Korean books at SOAS 1: 'Aeguk tae yonsŏl chip'
This is the first of what will probably be a series of irregular posts on some interesting old Korean books I've come across in the library at SOAS. By way of explanation, for the last few months I've been toiling away for a few hours a week in a tiny book-filled room in the library trying to get lots of old Korean books onto the computer catalogue. Inevitably a few gems have revealed themselves (at least they're gems to me anyway) and I thought it might be worth blogging them for posterity. I might even expand some of these into slightly longer articles if I feel inclined.
My first choice is probably the most intriguing: a book of speeches published in Keijo (colonial Seoul) in 1940 called Aeguk tae yŏnsŏlchip (愛國大演說集), translating roughly as 'Collection of Great Patriotic Speeches'. The time and place of publication should be a hint that this is no treatise on Korean nationalism. In fact it's a collection of stirring pro-Japanese, pro-war speeches given by (apparently) prominent Korean writers. The editor is Kim Tong-hwan, who appears to have later become an important figure in the North Korean literary scene - a peculiar, but perhaps not completely unique path for a 20th century Korean intellectual.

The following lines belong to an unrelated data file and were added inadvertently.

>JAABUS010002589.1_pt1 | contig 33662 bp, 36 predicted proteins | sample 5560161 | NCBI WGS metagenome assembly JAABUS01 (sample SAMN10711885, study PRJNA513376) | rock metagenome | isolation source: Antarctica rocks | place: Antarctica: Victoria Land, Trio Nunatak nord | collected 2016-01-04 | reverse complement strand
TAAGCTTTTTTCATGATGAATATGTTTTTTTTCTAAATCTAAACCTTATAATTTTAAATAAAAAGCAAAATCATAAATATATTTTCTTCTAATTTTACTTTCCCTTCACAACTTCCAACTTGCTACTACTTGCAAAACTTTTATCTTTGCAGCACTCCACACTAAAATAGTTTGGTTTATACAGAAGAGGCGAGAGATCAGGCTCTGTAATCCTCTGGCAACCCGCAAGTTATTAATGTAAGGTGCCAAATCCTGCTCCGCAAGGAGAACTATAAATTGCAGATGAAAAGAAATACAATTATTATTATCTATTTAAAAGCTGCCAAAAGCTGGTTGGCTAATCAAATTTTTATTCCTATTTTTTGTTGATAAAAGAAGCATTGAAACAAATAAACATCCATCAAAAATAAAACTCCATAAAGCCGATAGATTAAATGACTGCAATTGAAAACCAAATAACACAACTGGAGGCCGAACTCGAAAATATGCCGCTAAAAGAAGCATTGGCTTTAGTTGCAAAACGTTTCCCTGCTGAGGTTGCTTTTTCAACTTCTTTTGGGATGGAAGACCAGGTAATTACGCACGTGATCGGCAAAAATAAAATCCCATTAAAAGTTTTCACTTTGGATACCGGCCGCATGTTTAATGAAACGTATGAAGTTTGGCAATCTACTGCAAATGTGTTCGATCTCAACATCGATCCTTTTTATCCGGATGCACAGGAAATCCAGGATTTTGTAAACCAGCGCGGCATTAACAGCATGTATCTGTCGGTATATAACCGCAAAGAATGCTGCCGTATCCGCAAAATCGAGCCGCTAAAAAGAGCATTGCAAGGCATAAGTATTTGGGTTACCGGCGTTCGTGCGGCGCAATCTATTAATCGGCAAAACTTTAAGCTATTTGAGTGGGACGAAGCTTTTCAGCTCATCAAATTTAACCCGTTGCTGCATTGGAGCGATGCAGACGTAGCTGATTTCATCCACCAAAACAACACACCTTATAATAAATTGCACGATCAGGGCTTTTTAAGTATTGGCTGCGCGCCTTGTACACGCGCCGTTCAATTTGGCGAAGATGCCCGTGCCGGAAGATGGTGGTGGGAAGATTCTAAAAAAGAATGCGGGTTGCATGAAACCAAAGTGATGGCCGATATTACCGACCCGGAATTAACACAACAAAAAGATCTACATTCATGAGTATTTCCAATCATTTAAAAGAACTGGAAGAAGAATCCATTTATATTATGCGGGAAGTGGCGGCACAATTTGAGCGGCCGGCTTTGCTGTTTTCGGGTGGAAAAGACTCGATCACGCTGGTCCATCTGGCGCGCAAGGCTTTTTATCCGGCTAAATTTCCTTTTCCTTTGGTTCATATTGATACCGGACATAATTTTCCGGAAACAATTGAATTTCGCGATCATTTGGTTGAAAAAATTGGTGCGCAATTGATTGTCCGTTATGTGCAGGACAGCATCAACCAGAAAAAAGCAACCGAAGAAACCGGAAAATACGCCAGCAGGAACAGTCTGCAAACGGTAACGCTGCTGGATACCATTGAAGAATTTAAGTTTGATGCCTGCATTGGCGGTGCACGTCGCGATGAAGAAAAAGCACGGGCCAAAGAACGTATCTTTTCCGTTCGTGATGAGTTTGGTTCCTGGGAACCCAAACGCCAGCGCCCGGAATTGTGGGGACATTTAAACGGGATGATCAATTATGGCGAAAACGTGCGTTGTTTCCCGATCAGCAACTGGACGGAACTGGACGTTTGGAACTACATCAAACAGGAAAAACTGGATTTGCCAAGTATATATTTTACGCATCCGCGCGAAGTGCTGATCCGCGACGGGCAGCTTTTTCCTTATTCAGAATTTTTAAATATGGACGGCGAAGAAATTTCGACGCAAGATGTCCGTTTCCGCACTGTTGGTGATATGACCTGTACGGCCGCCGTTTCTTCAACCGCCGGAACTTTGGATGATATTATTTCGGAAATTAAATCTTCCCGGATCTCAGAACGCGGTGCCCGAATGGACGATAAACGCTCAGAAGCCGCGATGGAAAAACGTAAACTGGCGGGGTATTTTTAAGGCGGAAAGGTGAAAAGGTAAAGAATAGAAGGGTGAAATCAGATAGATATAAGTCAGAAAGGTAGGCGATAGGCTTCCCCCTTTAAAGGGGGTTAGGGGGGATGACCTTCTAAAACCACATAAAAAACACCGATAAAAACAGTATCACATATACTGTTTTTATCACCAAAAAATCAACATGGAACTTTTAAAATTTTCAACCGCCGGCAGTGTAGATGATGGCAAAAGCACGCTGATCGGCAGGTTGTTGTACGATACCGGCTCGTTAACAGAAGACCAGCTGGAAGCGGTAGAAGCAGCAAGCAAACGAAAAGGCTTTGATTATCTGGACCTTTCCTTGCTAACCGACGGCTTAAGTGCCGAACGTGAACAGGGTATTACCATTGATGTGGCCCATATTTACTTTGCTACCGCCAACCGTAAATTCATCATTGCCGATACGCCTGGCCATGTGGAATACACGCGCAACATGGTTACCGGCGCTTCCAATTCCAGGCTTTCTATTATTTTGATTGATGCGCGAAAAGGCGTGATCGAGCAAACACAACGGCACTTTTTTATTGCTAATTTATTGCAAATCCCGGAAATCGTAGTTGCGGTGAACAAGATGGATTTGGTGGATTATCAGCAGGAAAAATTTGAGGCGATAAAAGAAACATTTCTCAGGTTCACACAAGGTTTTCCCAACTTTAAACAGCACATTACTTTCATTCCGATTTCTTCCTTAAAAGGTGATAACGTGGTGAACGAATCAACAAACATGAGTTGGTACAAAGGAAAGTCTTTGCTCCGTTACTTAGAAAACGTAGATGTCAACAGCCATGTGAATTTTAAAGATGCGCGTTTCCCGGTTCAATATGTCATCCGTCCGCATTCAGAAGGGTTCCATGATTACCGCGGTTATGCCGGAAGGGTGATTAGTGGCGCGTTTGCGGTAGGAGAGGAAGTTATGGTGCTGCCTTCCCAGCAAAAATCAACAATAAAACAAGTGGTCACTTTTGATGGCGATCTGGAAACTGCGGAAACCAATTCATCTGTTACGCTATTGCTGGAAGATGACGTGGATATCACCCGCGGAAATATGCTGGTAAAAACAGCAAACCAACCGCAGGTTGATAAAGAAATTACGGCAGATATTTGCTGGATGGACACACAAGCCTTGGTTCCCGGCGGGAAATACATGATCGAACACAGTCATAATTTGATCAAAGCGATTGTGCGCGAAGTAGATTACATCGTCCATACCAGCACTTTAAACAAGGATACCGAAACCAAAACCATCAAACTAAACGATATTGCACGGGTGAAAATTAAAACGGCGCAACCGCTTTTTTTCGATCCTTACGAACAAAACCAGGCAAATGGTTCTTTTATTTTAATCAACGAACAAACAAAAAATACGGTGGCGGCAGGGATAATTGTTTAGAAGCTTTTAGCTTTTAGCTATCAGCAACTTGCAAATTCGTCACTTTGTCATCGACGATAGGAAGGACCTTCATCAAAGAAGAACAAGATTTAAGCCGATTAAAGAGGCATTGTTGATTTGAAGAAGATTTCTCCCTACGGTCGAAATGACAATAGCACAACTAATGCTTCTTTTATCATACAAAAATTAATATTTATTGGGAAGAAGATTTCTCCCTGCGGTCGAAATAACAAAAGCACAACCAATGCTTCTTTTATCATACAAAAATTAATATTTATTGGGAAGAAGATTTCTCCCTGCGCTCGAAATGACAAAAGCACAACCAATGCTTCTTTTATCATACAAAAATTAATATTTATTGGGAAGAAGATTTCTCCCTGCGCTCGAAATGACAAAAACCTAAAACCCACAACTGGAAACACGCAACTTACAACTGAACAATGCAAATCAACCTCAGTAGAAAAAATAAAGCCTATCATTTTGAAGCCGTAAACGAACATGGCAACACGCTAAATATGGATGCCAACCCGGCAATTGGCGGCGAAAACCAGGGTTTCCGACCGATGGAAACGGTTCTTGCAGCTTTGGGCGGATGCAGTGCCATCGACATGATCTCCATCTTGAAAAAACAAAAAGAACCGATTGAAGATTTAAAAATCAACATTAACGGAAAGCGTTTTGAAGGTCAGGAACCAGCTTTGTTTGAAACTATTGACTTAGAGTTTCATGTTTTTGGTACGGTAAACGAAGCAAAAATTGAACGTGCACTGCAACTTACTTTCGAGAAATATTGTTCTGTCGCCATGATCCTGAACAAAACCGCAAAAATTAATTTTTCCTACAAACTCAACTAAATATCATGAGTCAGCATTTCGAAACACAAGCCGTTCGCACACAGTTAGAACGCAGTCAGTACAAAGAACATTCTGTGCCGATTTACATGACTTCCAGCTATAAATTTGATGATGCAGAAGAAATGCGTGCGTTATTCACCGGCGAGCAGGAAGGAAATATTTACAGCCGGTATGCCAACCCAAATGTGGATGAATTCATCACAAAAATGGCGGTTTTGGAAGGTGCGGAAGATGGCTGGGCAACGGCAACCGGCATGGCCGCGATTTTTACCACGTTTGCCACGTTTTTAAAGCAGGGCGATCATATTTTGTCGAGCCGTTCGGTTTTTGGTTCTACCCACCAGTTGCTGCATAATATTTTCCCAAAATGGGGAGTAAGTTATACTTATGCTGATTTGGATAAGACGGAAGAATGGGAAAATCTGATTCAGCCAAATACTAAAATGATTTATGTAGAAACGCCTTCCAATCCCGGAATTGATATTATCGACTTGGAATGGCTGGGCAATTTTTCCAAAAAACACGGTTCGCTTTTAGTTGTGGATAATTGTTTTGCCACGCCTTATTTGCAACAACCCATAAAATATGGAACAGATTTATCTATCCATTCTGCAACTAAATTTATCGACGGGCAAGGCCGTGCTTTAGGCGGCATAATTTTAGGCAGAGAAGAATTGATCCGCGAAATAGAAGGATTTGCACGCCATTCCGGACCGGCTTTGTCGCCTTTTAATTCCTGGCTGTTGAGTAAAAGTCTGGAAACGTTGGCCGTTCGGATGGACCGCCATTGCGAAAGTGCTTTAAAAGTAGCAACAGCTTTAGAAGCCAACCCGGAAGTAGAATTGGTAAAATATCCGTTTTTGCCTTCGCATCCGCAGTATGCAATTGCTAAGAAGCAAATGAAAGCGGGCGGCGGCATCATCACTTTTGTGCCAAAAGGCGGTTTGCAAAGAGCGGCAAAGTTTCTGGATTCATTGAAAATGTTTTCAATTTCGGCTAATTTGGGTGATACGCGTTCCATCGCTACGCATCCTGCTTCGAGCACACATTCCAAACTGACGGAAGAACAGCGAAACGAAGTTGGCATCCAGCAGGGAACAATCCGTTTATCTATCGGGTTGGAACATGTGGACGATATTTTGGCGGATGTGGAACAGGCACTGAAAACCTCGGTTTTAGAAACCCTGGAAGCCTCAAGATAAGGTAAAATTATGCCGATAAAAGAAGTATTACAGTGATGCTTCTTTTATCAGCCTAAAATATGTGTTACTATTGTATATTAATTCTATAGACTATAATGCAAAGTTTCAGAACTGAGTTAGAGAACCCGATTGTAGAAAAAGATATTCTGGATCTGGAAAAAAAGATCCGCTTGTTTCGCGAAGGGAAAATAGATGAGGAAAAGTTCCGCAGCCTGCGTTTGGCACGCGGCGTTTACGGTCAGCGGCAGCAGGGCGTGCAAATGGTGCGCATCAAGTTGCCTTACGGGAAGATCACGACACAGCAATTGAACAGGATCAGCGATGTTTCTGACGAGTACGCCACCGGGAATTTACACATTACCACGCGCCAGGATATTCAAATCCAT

As you can see from the picture below, much of the front cover has been ripped away, possibly before it came into the posession of SOAS. One can only guess that this was done by an angry Korean reader.
From a glance at the preface and contents (pictures below), some of the main themes appear to be support for the Japanese empire's 'sacred war' (聖戰) in Asia; the idea of Korea and Japan behaving as one body (called naesŏn ilch'e 內鮮一體); and lots of the usual talk about 'our' duty to serve the country etc.